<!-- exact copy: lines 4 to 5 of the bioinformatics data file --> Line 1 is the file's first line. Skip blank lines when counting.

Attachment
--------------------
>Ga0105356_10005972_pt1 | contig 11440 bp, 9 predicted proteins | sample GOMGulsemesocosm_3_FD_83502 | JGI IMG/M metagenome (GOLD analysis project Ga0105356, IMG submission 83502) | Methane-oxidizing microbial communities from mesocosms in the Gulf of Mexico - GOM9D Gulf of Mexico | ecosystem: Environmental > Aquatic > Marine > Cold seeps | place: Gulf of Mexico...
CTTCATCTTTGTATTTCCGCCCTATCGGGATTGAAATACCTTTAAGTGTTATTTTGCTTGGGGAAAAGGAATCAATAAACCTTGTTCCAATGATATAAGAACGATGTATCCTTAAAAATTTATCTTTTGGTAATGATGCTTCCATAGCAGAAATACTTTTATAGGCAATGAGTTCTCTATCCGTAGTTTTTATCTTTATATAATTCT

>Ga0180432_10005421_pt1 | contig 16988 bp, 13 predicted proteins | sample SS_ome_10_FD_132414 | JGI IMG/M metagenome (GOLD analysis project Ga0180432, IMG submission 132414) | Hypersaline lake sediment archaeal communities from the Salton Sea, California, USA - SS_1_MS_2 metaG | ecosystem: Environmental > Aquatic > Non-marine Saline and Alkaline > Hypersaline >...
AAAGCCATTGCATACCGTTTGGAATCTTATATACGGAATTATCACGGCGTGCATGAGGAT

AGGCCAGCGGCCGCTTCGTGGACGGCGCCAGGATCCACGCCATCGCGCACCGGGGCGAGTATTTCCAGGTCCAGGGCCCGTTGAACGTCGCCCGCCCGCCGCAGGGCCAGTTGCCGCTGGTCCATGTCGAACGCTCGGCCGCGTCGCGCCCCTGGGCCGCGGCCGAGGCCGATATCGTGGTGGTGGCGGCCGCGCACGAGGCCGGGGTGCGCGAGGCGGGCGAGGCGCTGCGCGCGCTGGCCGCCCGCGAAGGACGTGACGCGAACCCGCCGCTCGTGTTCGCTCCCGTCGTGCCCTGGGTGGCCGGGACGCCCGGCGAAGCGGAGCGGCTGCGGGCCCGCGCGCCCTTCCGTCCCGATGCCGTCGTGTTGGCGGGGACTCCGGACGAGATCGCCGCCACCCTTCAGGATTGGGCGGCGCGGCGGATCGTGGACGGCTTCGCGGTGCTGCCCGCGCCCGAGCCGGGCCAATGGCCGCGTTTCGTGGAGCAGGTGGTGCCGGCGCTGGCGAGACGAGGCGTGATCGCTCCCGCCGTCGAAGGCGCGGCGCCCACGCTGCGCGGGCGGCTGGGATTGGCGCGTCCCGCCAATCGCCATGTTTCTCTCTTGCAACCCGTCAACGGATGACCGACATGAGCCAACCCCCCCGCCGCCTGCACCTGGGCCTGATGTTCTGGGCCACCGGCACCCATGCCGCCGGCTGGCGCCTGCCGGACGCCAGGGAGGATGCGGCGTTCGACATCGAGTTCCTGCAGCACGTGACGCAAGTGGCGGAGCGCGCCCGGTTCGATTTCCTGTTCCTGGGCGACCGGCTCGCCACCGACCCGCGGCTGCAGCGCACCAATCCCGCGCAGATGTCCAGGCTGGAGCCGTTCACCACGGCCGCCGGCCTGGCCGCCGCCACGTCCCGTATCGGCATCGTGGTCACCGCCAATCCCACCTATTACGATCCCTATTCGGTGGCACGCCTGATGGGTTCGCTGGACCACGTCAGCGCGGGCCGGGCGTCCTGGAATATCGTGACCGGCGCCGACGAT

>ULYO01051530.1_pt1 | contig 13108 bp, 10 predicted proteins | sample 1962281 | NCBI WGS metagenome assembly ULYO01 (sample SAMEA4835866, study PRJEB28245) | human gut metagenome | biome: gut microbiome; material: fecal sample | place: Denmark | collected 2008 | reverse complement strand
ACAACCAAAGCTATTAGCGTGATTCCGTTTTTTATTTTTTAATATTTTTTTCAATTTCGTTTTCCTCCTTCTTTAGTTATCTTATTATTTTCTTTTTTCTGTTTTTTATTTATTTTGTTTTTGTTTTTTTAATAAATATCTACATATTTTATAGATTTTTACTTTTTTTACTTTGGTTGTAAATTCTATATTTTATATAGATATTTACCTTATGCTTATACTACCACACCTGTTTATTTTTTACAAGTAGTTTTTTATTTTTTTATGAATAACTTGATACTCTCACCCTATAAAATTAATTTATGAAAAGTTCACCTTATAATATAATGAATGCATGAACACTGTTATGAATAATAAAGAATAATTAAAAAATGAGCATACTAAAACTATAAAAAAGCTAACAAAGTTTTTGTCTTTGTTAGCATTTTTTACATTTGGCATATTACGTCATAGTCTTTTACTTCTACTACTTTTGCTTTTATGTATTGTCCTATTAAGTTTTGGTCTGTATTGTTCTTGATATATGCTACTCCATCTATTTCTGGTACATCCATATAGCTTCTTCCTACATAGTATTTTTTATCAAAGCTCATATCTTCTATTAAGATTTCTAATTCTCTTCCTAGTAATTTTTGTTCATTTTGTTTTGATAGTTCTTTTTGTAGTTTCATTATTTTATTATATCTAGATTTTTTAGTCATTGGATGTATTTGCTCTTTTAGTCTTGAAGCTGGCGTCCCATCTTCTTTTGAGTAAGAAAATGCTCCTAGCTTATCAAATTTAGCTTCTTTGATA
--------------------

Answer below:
AAAGCCATTGCATACCGTTTGGAATCTTATATACGGAATTATCACGGCGTGCATGAGGAT

AGGCCAGCGGCCGCTTCGTGGACGGCGCCAGGATCCACGCCATCGCGCACCGGGGCGAGTATTTCCAGGTCCAGGGCCCGTTGAACGTCGCCCGCCCGCCGCAGGGCCAGTTGCCGCTGGTCCATGTCGAACGCTCGGCCGCGTCGCGCCCCTGGGCCGCGGCCGAGGCCGATATCGTGGTGGTGGCGGCCGCGCACGAGGCCGGGGTGCGCGAGGCGGGCGAGGCGCTGCGCGCGCTGGCCGCCCGCGAAGGACGTGACGCGAACCCGCCGCTCGTGTTCGCTCCCGTCGTGCCCTGGGTGGCCGGGACGCCCGGCGAAGCGGAGCGGCTGCGGGCCCGCGCGCCCTTCCGTCCCGATGCCGTCGTGTTGGCGGGGACTCCGGACGAGATCGCCGCCACCCTTCAGGATTGGGCGGCGCGGCGGATCGTGGACGGCTTCGCGGTGCTGCCCGCGCCCGAGCCGGGCCAATGGCCGCGTTTCGTGGAGCAGGTGGTGCCGGCGCTGGCGAGACGAGGCGTGATCGCTCCCGCCGTCGAAGGCGCGGCGCCCACGCTGCGCGGGCGGCTGGGATTGGCGCGTCCCGCCAATCGCCATGTTTCTCTCTTGCAACCCGTCAACGGATGACCGACATGAGCCAACCCCCCCGCCGCCTGCACCTGGGCCTGATGTTCTGGGCCACCGGCACCCATGCCGCCGGCTGGCGCCTGCCGGACGCCAGGGAGGATGCGGCGTTCGACATCGAGTTCCTGCAGCACGTGACGCAAGTGGCGGAGCGCGCCCGGTTCGATTTCCTGTTCCTGGGCGACCGGCTCGCCACCGACCCGCGGCTGCAGCGCACCAATCCCGCGCAGATGTCCAGGCTGGAGCCGTTCACCACGGCCGCCGGCCTGGCCGCCGCCACGTCCCGTATCGGCATCGTGGTCACCGCCAATCCCACCTATTACGATCCCTATTCGGTGGCACGCCTGATGGGTTCGCTGGACCACGTCAGCGCGGGCCGGGCGTCCTGGAATATCGTGACCGGCGCCGACGAT